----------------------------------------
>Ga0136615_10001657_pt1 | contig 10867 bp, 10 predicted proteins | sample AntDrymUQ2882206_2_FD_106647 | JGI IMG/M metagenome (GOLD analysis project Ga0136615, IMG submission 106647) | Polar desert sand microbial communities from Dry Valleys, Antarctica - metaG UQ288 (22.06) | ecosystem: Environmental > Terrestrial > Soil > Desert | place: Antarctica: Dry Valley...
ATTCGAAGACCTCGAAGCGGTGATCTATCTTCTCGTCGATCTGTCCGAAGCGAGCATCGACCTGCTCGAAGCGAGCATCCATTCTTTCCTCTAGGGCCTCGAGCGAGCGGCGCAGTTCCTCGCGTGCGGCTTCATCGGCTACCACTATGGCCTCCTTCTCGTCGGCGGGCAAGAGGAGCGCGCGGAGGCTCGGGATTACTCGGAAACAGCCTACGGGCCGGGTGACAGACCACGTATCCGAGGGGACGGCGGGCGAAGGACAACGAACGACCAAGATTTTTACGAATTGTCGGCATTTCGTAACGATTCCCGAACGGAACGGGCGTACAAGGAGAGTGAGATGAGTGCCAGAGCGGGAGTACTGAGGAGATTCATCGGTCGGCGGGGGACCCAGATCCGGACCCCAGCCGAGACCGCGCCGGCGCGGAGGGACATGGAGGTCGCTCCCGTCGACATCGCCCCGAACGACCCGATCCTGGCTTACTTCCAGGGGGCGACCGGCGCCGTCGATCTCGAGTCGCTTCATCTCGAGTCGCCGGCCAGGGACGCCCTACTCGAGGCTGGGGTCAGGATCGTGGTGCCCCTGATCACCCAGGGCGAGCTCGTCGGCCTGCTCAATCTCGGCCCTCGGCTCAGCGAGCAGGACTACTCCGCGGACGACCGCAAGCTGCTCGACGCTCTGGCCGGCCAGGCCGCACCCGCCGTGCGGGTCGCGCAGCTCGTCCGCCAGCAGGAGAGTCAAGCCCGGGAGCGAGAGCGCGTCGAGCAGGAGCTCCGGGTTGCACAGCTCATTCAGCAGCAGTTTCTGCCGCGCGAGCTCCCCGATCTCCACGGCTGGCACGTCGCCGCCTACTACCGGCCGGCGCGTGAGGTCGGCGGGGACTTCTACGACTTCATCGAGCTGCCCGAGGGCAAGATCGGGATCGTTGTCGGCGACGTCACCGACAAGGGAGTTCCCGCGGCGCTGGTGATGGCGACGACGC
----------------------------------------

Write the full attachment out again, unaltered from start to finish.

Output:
>Ga0136615_10001657_pt1 | contig 10867 bp, 10 predicted proteins | sample AntDrymUQ2882206_2_FD_106647 | JGI IMG/M metagenome (GOLD analysis project Ga0136615, IMG submission 106647) | Polar desert sand microbial communities from Dry Valleys, Antarctica - metaG UQ288 (22.06) | ecosystem: Environmental > Terrestrial > Soil > Desert | place: Antarctica: Dry Valley...
ATTCGAAGACCTCGAAGCGGTGATCTATCTTCTCGTCGATCTGTCCGAAGCGAGCATCGACCTGCTCGAAGCGAGCATCCATTCTTTCCTCTAGGGCCTCGAGCGAGCGGCGCAGTTCCTCGCGTGCGGCTTCATCGGCTACCACTATGGCCTCCTTCTCGTCGGCGGGCAAGAGGAGCGCGCGGAGGCTCGGGATTACTCGGAAACAGCCTACGGGCCGGGTGACAGACCACGTATCCGAGGGGACGGCGGGCGAAGGACAACGAACGACCAAGATTTTTACGAATTGTCGGCATTTCGTAACGATTCCCGAACGGAACGGGCGTACAAGGAGAGTGAGATGAGTGCCAGAGCGGGAGTACTGAGGAGATTCATCGGTCGGCGGGGGACCCAGATCCGGACCCCAGCCGAGACCGCGCCGGCGCGGAGGGACATGGAGGTCGCTCCCGTCGACATCGCCCCGAACGACCCGATCCTGGCTTACTTCCAGGGGGCGACCGGCGCCGTCGATCTCGAGTCGCTTCATCTCGAGTCGCCGGCCAGGGACGCCCTACTCGAGGCTGGGGTCAGGATCGTGGTGCCCCTGATCACCCAGGGCGAGCTCGTCGGCCTGCTCAATCTCGGCCCTCGGCTCAGCGAGCAGGACTACTCCGCGGACGACCGCAAGCTGCTCGACGCTCTGGCCGGCCAGGCCGCACCCGCCGTGCGGGTCGCGCAGCTCGTCCGCCAGCAGGAGAGTCAAGCCCGGGAGCGAGAGCGCGTCGAGCAGGAGCTCCGGGTTGCACAGCTCATTCAGCAGCAGTTTCTGCCGCGCGAGCTCCCCGATCTCCACGGCTGGCACGTCGCCGCCTACTACCGGCCGGCGCGTGAGGTCGGCGGGGACTTCTACGACTTCATCGAGCTGCCCGAGGGCAAGATCGGGATCGTTGTCGGCGACGTCACCGACAAGGGAGTTCCCGCGGCGCTGGTGATGGCGACGACGC